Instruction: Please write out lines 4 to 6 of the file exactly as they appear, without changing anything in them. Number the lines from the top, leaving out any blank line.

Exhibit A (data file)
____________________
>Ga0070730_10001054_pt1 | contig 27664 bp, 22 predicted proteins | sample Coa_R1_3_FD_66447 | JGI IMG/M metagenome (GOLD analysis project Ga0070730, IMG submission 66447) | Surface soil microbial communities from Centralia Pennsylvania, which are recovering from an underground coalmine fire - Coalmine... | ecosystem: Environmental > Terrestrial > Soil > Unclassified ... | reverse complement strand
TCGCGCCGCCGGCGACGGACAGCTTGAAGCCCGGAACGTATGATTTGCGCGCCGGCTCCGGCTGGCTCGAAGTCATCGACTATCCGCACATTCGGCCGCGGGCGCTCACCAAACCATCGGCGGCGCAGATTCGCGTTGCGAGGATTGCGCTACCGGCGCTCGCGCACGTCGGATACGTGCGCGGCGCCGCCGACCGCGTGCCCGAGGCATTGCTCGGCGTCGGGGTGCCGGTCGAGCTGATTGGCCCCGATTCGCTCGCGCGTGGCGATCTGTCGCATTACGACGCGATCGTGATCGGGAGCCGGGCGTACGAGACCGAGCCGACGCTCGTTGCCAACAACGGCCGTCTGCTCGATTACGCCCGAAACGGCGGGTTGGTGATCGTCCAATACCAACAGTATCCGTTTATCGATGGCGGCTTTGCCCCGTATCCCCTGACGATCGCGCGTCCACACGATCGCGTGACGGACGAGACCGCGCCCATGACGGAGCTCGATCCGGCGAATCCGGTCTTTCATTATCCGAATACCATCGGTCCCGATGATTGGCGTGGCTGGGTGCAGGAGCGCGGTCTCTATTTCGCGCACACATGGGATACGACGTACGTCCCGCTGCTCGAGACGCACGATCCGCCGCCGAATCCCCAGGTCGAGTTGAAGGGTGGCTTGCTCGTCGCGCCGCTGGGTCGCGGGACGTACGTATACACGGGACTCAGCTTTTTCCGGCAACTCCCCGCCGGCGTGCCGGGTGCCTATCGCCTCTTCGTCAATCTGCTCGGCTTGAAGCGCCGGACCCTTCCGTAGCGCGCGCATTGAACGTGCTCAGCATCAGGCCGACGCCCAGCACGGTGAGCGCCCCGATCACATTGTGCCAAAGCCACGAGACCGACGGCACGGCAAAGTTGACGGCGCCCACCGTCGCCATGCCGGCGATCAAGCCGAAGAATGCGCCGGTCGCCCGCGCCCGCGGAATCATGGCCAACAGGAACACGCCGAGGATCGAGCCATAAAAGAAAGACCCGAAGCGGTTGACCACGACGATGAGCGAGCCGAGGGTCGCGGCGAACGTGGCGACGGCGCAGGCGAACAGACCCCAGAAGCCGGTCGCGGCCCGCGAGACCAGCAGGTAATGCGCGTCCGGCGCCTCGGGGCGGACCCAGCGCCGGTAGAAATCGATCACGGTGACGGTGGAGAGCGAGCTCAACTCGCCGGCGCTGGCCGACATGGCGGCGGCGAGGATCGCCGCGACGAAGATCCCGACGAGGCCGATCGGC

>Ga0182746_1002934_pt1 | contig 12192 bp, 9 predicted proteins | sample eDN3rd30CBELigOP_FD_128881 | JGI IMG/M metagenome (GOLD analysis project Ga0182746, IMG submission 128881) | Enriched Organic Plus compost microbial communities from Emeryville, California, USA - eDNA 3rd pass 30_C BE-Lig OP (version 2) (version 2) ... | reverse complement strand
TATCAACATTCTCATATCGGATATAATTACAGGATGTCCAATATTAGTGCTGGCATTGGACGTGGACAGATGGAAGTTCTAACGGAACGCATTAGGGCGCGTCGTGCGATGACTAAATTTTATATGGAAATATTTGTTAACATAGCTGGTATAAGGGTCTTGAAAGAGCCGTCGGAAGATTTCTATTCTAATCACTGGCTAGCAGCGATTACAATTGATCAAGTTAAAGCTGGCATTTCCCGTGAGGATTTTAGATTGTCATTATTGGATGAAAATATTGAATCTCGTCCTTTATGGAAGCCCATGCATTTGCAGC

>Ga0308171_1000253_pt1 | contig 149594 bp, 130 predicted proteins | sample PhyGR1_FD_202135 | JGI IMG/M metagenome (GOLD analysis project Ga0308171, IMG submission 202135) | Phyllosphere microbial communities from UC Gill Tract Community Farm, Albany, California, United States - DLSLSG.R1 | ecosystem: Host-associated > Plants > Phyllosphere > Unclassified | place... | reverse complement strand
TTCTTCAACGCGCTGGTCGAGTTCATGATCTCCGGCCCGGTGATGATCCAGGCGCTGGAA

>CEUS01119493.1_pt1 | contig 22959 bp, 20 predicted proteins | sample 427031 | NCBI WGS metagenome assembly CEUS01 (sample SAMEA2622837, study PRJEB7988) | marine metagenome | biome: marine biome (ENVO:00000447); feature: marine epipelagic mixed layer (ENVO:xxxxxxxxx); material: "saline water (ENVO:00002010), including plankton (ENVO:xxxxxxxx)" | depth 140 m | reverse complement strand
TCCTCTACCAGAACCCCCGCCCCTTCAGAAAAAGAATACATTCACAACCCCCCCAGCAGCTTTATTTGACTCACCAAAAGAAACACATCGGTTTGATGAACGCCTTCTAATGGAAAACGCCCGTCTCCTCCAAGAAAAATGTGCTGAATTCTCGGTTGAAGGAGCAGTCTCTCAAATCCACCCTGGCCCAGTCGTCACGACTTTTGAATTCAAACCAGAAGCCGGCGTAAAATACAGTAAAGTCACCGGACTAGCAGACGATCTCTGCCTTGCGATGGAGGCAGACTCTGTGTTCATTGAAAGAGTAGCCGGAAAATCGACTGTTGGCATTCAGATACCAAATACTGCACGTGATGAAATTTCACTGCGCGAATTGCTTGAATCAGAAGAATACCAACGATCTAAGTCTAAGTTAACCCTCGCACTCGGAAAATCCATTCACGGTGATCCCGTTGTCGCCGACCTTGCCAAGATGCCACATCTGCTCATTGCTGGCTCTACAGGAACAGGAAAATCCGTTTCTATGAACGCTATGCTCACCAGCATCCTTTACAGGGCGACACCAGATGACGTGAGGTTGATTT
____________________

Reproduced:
TATCAACATTCTCATATCGGATATAATTACAGGATGTCCAATATTAGTGCTGGCATTGGACGTGGACAGATGGAAGTTCTAACGGAACGCATTAGGGCGCGTCGTGCGATGACTAAATTTTATATGGAAATATTTGTTAACATAGCTGGTATAAGGGTCTTGAAAGAGCCGTCGGAAGATTTCTATTCTAATCACTGGCTAGCAGCGATTACAATTGATCAAGTTAAAGCTGGCATTTCCCGTGAGGATTTTAGATTGTCATTATTGGATGAAAATATTGAATCTCGTCCTTTATGGAAGCCCATGCATTTGCAGC

>Ga0308171_1000253_pt1 | contig 149594 bp, 130 predicted proteins | sample PhyGR1_FD_202135 | JGI IMG/M metagenome (GOLD analysis project Ga0308171, IMG submission 202135) | Phyllosphere microbial communities from UC Gill Tract Community Farm, Albany, California, United States - DLSLSG.R1 | ecosystem: Host-associated > Plants > Phyllosphere > Unclassified | place... | reverse complement strand
TTCTTCAACGCGCTGGTCGAGTTCATGATCTCCGGCCCGGTGATGATCCAGGCGCTGGAA